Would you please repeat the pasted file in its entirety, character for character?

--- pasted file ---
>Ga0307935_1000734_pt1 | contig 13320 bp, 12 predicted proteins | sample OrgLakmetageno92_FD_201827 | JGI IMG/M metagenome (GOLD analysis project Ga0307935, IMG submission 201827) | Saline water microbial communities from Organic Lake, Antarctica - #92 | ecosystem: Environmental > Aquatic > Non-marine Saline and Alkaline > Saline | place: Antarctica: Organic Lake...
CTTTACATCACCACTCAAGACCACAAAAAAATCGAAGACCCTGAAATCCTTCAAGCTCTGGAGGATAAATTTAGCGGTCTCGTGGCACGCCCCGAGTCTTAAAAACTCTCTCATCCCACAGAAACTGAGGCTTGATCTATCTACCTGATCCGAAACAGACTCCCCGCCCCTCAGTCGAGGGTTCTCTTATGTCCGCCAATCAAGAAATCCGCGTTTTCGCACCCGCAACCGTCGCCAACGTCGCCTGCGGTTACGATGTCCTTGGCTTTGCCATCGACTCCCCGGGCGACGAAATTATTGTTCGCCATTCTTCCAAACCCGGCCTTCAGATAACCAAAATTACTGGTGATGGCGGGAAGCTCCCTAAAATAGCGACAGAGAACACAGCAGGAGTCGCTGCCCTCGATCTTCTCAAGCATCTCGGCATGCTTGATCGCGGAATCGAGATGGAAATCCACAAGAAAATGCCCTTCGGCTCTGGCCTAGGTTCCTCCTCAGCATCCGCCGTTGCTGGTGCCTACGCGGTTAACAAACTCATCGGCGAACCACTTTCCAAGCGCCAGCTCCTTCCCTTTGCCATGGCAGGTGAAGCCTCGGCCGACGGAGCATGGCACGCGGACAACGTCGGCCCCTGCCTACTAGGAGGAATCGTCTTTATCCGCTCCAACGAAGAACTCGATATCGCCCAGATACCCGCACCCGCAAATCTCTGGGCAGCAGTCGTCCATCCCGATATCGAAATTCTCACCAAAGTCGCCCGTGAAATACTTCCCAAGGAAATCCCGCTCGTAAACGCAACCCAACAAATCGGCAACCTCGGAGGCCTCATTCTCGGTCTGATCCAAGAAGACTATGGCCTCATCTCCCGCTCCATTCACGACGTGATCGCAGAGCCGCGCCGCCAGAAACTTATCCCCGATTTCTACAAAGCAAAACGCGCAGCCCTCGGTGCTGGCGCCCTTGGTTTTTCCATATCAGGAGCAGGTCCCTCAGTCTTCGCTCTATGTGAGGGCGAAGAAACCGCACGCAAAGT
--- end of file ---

>Ga0307935_1000734_pt1 | contig 13320 bp, 12 predicted proteins | sample OrgLakmetageno92_FD_201827 | JGI IMG/M metagenome (GOLD analysis project Ga0307935, IMG submission 201827) | Saline water microbial communities from Organic Lake, Antarctica - #92 | ecosystem: Environmental > Aquatic > Non-marine Saline and Alkaline > Saline | place: Antarctica: Organic Lake...
CTTTACATCACCACTCAAGACCACAAAAAAATCGAAGACCCTGAAATCCTTCAAGCTCTGGAGGATAAATTTAGCGGTCTCGTGGCACGCCCCGAGTCTTAAAAACTCTCTCATCCCACAGAAACTGAGGCTTGATCTATCTACCTGATCCGAAACAGACTCCCCGCCCCTCAGTCGAGGGTTCTCTTATGTCCGCCAATCAAGAAATCCGCGTTTTCGCACCCGCAACCGTCGCCAACGTCGCCTGCGGTTACGATGTCCTTGGCTTTGCCATCGACTCCCCGGGCGACGAAATTATTGTTCGCCATTCTTCCAAACCCGGCCTTCAGATAACCAAAATTACTGGTGATGGCGGGAAGCTCCCTAAAATAGCGACAGAGAACACAGCAGGAGTCGCTGCCCTCGATCTTCTCAAGCATCTCGGCATGCTTGATCGCGGAATCGAGATGGAAATCCACAAGAAAATGCCCTTCGGCTCTGGCCTAGGTTCCTCCTCAGCATCCGCCGTTGCTGGTGCCTACGCGGTTAACAAACTCATCGGCGAACCACTTTCCAAGCGCCAGCTCCTTCCCTTTGCCATGGCAGGTGAAGCCTCGGCCGACGGAGCATGGCACGCGGACAACGTCGGCCCCTGCCTACTAGGAGGAATCGTCTTTATCCGCTCCAACGAAGAACTCGATATCGCCCAGATACCCGCACCCGCAAATCTCTGGGCAGCAGTCGTCCATCCCGATATCGAAATTCTCACCAAAGTCGCCCGTGAAATACTTCCCAAGGAAATCCCGCTCGTAAACGCAACCCAACAAATCGGCAACCTCGGAGGCCTCATTCTCGGTCTGATCCAAGAAGACTATGGCCTCATCTCCCGCTCCATTCACGACGTGATCGCAGAGCCGCGCCGCCAGAAACTTATCCCCGATTTCTACAAAGCAAAACGCGCAGCCCTCGGTGCTGGCGCCCTTGGTTTTTCCATATCAGGAGCAGGTCCCTCAGTCTTCGCTCTATGTGAGGGCGAAGAAACCGCACGCAAAGT